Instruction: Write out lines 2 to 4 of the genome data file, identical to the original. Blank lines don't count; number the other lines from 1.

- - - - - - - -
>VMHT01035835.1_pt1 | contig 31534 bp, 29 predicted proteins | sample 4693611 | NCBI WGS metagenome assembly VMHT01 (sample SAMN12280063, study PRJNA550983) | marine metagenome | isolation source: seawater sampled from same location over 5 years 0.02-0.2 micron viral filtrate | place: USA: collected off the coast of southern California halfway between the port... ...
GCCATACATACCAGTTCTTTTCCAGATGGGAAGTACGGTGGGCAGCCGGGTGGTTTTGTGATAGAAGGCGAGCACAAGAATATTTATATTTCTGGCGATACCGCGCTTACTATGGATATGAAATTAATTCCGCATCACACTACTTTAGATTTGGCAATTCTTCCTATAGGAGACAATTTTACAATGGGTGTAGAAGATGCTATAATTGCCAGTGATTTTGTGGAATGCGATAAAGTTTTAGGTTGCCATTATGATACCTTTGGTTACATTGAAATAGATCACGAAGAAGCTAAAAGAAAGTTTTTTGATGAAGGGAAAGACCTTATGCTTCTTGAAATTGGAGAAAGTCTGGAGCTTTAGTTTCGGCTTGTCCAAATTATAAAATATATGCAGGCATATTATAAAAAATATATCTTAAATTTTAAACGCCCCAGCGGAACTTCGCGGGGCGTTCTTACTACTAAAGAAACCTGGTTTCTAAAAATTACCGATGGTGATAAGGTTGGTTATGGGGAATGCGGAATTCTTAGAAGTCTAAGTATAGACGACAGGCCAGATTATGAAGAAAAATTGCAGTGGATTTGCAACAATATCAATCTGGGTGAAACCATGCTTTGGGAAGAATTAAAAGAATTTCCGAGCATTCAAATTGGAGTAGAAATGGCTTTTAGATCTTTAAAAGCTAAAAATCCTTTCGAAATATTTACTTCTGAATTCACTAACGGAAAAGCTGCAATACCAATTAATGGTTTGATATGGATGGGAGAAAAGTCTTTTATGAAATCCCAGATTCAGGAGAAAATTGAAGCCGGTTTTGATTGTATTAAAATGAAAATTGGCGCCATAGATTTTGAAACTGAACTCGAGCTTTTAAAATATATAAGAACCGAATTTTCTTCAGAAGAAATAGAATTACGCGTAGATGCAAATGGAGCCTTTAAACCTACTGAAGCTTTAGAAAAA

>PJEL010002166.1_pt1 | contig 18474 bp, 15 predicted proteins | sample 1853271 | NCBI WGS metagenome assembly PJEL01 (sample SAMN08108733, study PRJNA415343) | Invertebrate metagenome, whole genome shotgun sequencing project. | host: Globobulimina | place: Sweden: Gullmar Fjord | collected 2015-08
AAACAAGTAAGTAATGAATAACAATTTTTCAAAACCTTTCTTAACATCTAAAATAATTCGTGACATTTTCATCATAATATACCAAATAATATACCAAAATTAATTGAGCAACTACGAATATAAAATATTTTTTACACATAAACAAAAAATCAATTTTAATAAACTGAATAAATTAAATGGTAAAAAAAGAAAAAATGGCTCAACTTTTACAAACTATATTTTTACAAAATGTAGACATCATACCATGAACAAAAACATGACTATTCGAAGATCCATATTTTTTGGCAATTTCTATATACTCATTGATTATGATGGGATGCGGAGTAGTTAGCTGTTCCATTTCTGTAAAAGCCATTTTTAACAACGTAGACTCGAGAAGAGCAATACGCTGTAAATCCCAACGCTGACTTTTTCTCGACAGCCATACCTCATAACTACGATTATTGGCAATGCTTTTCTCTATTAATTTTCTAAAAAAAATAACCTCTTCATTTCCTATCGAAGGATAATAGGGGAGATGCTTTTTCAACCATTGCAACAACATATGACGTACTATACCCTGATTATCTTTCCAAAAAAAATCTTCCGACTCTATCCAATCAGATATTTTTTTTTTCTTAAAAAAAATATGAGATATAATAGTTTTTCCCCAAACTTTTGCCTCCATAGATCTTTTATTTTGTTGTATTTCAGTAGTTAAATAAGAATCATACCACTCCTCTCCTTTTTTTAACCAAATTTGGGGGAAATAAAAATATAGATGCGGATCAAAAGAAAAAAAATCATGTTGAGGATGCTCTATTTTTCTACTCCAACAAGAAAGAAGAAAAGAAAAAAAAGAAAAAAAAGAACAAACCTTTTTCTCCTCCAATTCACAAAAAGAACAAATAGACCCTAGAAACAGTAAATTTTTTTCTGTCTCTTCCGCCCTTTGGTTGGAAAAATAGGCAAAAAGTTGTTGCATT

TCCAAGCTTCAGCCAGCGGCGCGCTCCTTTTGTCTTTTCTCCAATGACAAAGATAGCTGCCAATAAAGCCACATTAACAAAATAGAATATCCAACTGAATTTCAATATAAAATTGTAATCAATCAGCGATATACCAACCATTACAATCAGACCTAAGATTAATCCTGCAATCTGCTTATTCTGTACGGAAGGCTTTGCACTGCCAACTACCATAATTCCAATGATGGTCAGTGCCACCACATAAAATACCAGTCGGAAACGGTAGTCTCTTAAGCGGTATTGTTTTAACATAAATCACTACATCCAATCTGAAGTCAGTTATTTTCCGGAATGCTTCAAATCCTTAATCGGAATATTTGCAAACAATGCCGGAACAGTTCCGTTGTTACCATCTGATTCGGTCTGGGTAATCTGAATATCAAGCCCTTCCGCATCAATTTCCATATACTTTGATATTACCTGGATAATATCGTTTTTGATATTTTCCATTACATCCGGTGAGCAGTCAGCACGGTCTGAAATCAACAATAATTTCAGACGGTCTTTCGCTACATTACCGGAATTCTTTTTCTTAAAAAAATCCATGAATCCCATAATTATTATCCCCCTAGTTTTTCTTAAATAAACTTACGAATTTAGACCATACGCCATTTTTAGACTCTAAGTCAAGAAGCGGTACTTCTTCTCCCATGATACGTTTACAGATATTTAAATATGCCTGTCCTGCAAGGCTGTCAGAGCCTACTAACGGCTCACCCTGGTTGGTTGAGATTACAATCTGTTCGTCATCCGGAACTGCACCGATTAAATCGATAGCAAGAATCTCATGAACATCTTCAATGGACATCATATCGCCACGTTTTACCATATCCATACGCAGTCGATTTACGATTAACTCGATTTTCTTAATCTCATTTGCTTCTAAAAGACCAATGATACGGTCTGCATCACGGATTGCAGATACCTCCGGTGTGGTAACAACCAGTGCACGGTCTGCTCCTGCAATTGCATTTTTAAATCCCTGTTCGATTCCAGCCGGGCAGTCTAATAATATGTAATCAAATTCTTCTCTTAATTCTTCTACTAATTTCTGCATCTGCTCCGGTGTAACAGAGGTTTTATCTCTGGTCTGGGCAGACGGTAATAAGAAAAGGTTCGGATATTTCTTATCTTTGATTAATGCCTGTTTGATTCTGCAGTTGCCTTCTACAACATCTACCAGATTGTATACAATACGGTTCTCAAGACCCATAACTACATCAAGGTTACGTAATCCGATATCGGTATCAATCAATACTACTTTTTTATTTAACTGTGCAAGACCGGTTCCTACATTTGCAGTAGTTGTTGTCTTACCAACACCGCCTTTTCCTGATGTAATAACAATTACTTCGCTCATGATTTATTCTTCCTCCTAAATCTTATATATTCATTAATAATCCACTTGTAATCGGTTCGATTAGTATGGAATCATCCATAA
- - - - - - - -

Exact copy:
GCCATACATACCAGTTCTTTTCCAGATGGGAAGTACGGTGGGCAGCCGGGTGGTTTTGTGATAGAAGGCGAGCACAAGAATATTTATATTTCTGGCGATACCGCGCTTACTATGGATATGAAATTAATTCCGCATCACACTACTTTAGATTTGGCAATTCTTCCTATAGGAGACAATTTTACAATGGGTGTAGAAGATGCTATAATTGCCAGTGATTTTGTGGAATGCGATAAAGTTTTAGGTTGCCATTATGATACCTTTGGTTACATTGAAATAGATCACGAAGAAGCTAAAAGAAAGTTTTTTGATGAAGGGAAAGACCTTATGCTTCTTGAAATTGGAGAAAGTCTGGAGCTTTAGTTTCGGCTTGTCCAAATTATAAAATATATGCAGGCATATTATAAAAAATATATCTTAAATTTTAAACGCCCCAGCGGAACTTCGCGGGGCGTTCTTACTACTAAAGAAACCTGGTTTCTAAAAATTACCGATGGTGATAAGGTTGGTTATGGGGAATGCGGAATTCTTAGAAGTCTAAGTATAGACGACAGGCCAGATTATGAAGAAAAATTGCAGTGGATTTGCAACAATATCAATCTGGGTGAAACCATGCTTTGGGAAGAATTAAAAGAATTTCCGAGCATTCAAATTGGAGTAGAAATGGCTTTTAGATCTTTAAAAGCTAAAAATCCTTTCGAAATATTTACTTCTGAATTCACTAACGGAAAAGCTGCAATACCAATTAATGGTTTGATATGGATGGGAGAAAAGTCTTTTATGAAATCCCAGATTCAGGAGAAAATTGAAGCCGGTTTTGATTGTATTAAAATGAAAATTGGCGCCATAGATTTTGAAACTGAACTCGAGCTTTTAAAATATATAAGAACCGAATTTTCTTCAGAAGAAATAGAATTACGCGTAGATGCAAATGGAGCCTTTAAACCTACTGAAGCTTTAGAAAAA

>PJEL010002166.1_pt1 | contig 18474 bp, 15 predicted proteins | sample 1853271 | NCBI WGS metagenome assembly PJEL01 (sample SAMN08108733, study PRJNA415343) | Invertebrate metagenome, whole genome shotgun sequencing project. | host: Globobulimina | place: Sweden: Gullmar Fjord | collected 2015-08
AAACAAGTAAGTAATGAATAACAATTTTTCAAAACCTTTCTTAACATCTAAAATAATTCGTGACATTTTCATCATAATATACCAAATAATATACCAAAATTAATTGAGCAACTACGAATATAAAATATTTTTTACACATAAACAAAAAATCAATTTTAATAAACTGAATAAATTAAATGGTAAAAAAAGAAAAAATGGCTCAACTTTTACAAACTATATTTTTACAAAATGTAGACATCATACCATGAACAAAAACATGACTATTCGAAGATCCATATTTTTTGGCAATTTCTATATACTCATTGATTATGATGGGATGCGGAGTAGTTAGCTGTTCCATTTCTGTAAAAGCCATTTTTAACAACGTAGACTCGAGAAGAGCAATACGCTGTAAATCCCAACGCTGACTTTTTCTCGACAGCCATACCTCATAACTACGATTATTGGCAATGCTTTTCTCTATTAATTTTCTAAAAAAAATAACCTCTTCATTTCCTATCGAAGGATAATAGGGGAGATGCTTTTTCAACCATTGCAACAACATATGACGTACTATACCCTGATTATCTTTCCAAAAAAAATCTTCCGACTCTATCCAATCAGATATTTTTTTTTTCTTAAAAAAAATATGAGATATAATAGTTTTTCCCCAAACTTTTGCCTCCATAGATCTTTTATTTTGTTGTATTTCAGTAGTTAAATAAGAATCATACCACTCCTCTCCTTTTTTTAACCAAATTTGGGGGAAATAAAAATATAGATGCGGATCAAAAGAAAAAAAATCATGTTGAGGATGCTCTATTTTTCTACTCCAACAAGAAAGAAGAAAAGAAAAAAAAGAAAAAAAAGAACAAACCTTTTTCTCCTCCAATTCACAAAAAGAACAAATAGACCCTAGAAACAGTAAATTTTTTTCTGTCTCTTCCGCCCTTTGGTTGGAAAAATAGGCAAAAAGTTGTTGCATT